There’s a dark side of personal finance that’s killing our society. And it’s everywhere, from Snapchat, Facebook and LinkedIn to anywhere we consume content online. Worst of all, the offenders are often high-profile personal finance blogs like The Penny Hoarder, Clark.com and Save the Student.
What am I talking about? Plain old bad advice. Horrible advice, for that matter. And there’s a reason this bad advice is being spread – it’s lucrative for publishers in the personal finance world. Think affiliate links, sponsored posts, and hard sells. It seems as though everyone’s out to just make money, rather than help people. And in the personal finance world, and that’s a huge problem.
Over the past few weeks, I’ve noticed a ton of shady and suspicious ads popping up in Snapchat. These are ads that have been clearly approved by Snapchat, and the ads are selling get rich quick schemes, extreme fat loss schemes, and social media marketing schemes – to name a few. In Snapchat’s case, it’s clear that the company values the ad revenue versus curating and allowing only high-quality legitimate ads to appear on their platform. And that’s too bad.
One of the ads I kept seeing on Snapchat linked out to an article on The Penny Hoarder. I’ve heard of this site for years, but never quite realized how awful it is. For a full-fledged rant on The Penny Hoarder, read this article. In short, it seems as though every other word in The Penny Hoarder’s articles are affiliate links. I don’t mind an affiliate link thrown in on occasion, but when every article is laced with them and it’s obvious the author couldn’t care less about teaching you (and instead shoves bogus products and offers down your throat) it starts to really annoy me.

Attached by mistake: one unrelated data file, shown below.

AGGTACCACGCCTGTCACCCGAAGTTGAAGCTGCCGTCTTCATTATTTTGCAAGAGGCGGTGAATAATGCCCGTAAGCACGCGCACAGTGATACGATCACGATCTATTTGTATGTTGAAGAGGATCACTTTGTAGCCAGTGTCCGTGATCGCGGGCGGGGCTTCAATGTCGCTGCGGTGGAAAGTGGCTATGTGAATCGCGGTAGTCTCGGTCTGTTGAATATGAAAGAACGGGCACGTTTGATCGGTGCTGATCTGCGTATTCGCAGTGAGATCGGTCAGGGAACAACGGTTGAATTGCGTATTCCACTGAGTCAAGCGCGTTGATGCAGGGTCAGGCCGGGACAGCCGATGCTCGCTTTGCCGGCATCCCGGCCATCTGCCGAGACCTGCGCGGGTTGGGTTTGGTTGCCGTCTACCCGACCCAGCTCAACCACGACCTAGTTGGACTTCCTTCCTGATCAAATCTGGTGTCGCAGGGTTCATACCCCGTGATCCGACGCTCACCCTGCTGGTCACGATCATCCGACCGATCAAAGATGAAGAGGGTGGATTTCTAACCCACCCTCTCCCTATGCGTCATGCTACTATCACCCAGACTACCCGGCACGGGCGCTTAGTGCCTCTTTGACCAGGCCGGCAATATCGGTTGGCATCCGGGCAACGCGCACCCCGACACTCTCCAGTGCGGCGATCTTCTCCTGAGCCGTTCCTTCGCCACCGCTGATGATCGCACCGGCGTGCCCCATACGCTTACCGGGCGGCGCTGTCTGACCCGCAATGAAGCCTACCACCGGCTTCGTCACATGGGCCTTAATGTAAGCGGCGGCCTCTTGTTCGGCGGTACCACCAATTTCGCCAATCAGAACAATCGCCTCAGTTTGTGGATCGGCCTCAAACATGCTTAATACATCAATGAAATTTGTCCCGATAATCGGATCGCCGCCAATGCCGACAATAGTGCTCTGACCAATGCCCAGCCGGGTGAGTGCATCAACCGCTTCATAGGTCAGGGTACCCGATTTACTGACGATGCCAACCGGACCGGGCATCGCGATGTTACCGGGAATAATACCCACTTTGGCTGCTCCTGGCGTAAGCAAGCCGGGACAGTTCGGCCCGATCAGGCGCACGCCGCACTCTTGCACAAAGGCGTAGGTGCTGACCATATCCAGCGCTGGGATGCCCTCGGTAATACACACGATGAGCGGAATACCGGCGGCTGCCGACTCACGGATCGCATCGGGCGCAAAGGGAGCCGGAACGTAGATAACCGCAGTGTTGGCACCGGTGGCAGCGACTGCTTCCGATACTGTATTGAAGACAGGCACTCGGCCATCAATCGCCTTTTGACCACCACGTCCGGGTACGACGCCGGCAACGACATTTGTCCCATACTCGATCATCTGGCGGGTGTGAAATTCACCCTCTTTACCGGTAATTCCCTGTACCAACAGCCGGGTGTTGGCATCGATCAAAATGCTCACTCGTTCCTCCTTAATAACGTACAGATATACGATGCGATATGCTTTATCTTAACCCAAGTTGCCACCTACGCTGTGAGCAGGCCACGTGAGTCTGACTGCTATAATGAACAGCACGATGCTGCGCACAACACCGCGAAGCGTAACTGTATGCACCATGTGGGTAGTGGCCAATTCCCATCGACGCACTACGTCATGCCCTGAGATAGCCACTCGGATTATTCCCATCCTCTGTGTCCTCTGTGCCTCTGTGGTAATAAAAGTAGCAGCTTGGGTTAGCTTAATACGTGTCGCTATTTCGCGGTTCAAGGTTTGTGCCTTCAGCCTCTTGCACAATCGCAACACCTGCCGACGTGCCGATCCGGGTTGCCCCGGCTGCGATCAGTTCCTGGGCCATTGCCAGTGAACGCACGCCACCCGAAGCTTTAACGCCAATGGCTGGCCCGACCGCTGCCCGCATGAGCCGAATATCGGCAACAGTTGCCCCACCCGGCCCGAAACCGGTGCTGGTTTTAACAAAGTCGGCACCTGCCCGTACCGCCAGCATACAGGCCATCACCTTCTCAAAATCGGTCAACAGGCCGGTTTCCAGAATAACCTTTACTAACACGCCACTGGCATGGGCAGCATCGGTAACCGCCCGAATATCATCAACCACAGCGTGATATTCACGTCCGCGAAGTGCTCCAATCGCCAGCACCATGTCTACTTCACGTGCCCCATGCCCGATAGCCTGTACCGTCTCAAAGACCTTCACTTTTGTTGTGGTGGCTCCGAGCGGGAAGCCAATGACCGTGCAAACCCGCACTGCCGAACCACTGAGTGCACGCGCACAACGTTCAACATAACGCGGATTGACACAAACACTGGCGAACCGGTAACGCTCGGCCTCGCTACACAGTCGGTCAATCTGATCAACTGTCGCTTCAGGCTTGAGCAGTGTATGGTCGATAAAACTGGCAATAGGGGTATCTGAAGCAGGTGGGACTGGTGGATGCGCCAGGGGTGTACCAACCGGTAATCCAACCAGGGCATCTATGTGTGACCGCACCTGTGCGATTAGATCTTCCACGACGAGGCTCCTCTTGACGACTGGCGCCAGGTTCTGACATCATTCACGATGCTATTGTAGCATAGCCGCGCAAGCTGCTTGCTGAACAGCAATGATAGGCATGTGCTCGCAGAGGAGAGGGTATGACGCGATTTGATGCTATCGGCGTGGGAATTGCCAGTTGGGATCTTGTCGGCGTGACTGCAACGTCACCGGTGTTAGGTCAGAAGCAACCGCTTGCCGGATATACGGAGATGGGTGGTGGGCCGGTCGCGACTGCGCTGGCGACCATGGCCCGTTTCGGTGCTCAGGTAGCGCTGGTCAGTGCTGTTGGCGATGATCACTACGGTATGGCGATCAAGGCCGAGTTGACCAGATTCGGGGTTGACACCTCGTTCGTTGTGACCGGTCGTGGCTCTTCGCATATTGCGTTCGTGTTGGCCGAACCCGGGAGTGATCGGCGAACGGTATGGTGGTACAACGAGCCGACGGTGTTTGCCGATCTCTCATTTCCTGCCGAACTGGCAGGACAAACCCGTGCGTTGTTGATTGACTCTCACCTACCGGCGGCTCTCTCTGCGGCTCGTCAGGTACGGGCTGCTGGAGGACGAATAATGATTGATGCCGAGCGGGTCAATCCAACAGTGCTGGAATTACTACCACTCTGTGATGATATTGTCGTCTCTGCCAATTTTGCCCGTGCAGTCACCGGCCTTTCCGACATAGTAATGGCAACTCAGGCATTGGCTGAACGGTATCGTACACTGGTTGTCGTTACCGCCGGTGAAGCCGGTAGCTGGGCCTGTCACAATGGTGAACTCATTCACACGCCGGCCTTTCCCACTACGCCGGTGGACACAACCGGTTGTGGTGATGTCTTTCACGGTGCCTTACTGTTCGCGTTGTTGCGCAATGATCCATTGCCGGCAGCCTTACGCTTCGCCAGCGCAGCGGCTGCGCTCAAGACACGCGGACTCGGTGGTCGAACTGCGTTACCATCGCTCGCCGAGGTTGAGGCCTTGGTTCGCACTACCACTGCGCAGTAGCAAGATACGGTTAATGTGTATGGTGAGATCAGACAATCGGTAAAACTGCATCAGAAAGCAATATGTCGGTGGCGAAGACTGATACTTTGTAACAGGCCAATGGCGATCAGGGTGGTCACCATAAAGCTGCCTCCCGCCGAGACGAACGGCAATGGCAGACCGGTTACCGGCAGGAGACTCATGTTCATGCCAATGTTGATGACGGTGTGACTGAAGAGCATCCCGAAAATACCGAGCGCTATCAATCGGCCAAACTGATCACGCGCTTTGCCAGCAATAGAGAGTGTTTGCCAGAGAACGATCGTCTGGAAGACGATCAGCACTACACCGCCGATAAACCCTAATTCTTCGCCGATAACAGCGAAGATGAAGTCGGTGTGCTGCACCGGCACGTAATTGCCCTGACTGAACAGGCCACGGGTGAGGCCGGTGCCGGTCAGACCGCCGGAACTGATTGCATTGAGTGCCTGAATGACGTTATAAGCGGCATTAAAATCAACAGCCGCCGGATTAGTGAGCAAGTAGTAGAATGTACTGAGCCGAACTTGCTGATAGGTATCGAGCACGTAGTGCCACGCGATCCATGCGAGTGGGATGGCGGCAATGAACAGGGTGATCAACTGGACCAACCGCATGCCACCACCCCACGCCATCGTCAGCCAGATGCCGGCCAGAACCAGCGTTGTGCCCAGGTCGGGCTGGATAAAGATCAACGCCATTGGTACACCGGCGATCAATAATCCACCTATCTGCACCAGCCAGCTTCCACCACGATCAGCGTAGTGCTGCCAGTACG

If you do a Google search for ‘make money’ or any similar phrase, you’ll immediately see what I’m talking about. The advice is all the same… Take online surveys. Search the web and let a company track your history. Trade stocks. Review websites. Use cash back apps. None of these are worthwhile, and none of these will give Average Joe anything more than a couple bucks in exchange for lots of time or personal information.
There are good personal finance blogs and websites out there. I run across tons of small blogs that are doing things right. But for the most part, once a blog gains a significant following, the owner sacrifices quality and integrity in exchange for an income (or a lump sum, if they get bought out).
Long story short, don’t get sidetracked by get rich quick schemes, don’t waste your time on money making strategies you don’t understand, and understand what it looks like to be “conned” online. I want to read personal finance articles that really have my best interests at heart, and I imagine you want the same thing.